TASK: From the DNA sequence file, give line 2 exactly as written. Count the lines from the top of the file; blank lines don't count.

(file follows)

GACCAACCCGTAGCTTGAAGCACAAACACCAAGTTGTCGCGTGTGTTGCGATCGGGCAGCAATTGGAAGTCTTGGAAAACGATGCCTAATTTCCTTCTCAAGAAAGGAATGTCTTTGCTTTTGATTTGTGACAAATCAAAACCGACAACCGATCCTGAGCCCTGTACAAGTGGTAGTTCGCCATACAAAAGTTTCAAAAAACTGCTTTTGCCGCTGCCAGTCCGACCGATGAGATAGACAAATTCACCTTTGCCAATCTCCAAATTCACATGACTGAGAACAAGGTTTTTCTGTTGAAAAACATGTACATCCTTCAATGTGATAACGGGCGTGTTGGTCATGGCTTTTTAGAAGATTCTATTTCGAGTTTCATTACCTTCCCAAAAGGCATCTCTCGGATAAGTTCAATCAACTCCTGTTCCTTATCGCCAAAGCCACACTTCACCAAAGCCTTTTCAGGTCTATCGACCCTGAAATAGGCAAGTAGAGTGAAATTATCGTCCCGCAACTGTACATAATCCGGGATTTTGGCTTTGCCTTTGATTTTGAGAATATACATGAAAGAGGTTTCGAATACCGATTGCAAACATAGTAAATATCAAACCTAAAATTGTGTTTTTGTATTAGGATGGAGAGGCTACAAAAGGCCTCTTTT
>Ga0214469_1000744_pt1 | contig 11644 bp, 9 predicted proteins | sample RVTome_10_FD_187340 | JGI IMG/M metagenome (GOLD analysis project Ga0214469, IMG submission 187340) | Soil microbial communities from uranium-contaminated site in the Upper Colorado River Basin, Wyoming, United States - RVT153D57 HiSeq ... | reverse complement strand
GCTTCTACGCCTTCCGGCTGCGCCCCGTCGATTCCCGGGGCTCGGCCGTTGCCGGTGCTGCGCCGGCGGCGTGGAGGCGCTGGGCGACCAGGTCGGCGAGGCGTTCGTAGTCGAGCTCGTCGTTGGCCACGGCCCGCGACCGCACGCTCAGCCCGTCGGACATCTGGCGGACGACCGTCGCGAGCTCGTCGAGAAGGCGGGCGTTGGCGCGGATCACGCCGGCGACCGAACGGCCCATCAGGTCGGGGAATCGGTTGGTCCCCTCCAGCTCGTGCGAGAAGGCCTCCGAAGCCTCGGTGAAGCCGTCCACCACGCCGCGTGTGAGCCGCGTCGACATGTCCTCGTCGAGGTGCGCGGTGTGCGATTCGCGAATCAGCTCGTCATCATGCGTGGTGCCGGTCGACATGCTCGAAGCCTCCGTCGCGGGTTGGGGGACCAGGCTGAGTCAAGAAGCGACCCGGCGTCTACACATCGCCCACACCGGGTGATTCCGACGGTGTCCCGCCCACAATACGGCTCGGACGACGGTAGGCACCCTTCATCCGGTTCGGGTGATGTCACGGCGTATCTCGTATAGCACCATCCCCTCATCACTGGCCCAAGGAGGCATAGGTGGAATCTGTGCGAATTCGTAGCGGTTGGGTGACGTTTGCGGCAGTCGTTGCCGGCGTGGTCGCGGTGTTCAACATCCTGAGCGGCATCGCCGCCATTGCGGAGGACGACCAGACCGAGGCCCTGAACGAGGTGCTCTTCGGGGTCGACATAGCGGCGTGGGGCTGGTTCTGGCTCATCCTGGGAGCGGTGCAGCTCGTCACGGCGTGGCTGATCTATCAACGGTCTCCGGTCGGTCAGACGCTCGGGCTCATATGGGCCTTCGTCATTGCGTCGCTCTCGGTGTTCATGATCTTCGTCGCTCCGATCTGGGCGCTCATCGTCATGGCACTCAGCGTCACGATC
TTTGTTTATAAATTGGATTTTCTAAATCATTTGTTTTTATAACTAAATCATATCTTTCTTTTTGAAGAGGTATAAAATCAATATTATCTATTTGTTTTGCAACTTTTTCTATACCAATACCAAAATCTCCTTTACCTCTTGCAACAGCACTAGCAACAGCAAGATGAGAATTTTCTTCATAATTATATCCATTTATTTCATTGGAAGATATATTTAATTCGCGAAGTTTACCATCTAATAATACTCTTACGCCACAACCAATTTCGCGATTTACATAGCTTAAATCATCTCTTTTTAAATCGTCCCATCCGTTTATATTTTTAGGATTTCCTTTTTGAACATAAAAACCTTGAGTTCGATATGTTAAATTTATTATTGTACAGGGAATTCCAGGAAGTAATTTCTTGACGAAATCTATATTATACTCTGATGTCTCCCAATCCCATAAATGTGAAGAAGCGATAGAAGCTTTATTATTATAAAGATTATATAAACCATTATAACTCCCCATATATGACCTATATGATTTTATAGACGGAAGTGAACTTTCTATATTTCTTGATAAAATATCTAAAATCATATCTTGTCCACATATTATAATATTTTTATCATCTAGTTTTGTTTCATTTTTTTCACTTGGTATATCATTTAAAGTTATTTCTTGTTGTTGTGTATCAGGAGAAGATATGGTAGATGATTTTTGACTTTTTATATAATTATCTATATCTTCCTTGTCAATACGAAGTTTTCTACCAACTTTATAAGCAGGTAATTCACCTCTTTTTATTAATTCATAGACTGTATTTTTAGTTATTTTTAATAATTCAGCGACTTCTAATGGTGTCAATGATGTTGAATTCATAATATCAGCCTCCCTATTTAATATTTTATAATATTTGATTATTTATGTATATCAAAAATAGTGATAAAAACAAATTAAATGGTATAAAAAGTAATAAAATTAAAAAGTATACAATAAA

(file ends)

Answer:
>Ga0214469_1000744_pt1 | contig 11644 bp, 9 predicted proteins | sample RVTome_10_FD_187340 | JGI IMG/M metagenome (GOLD analysis project Ga0214469, IMG submission 187340) | Soil microbial communities from uranium-contaminated site in the Upper Colorado River Basin, Wyoming, United States - RVT153D57 HiSeq ... | reverse complement strand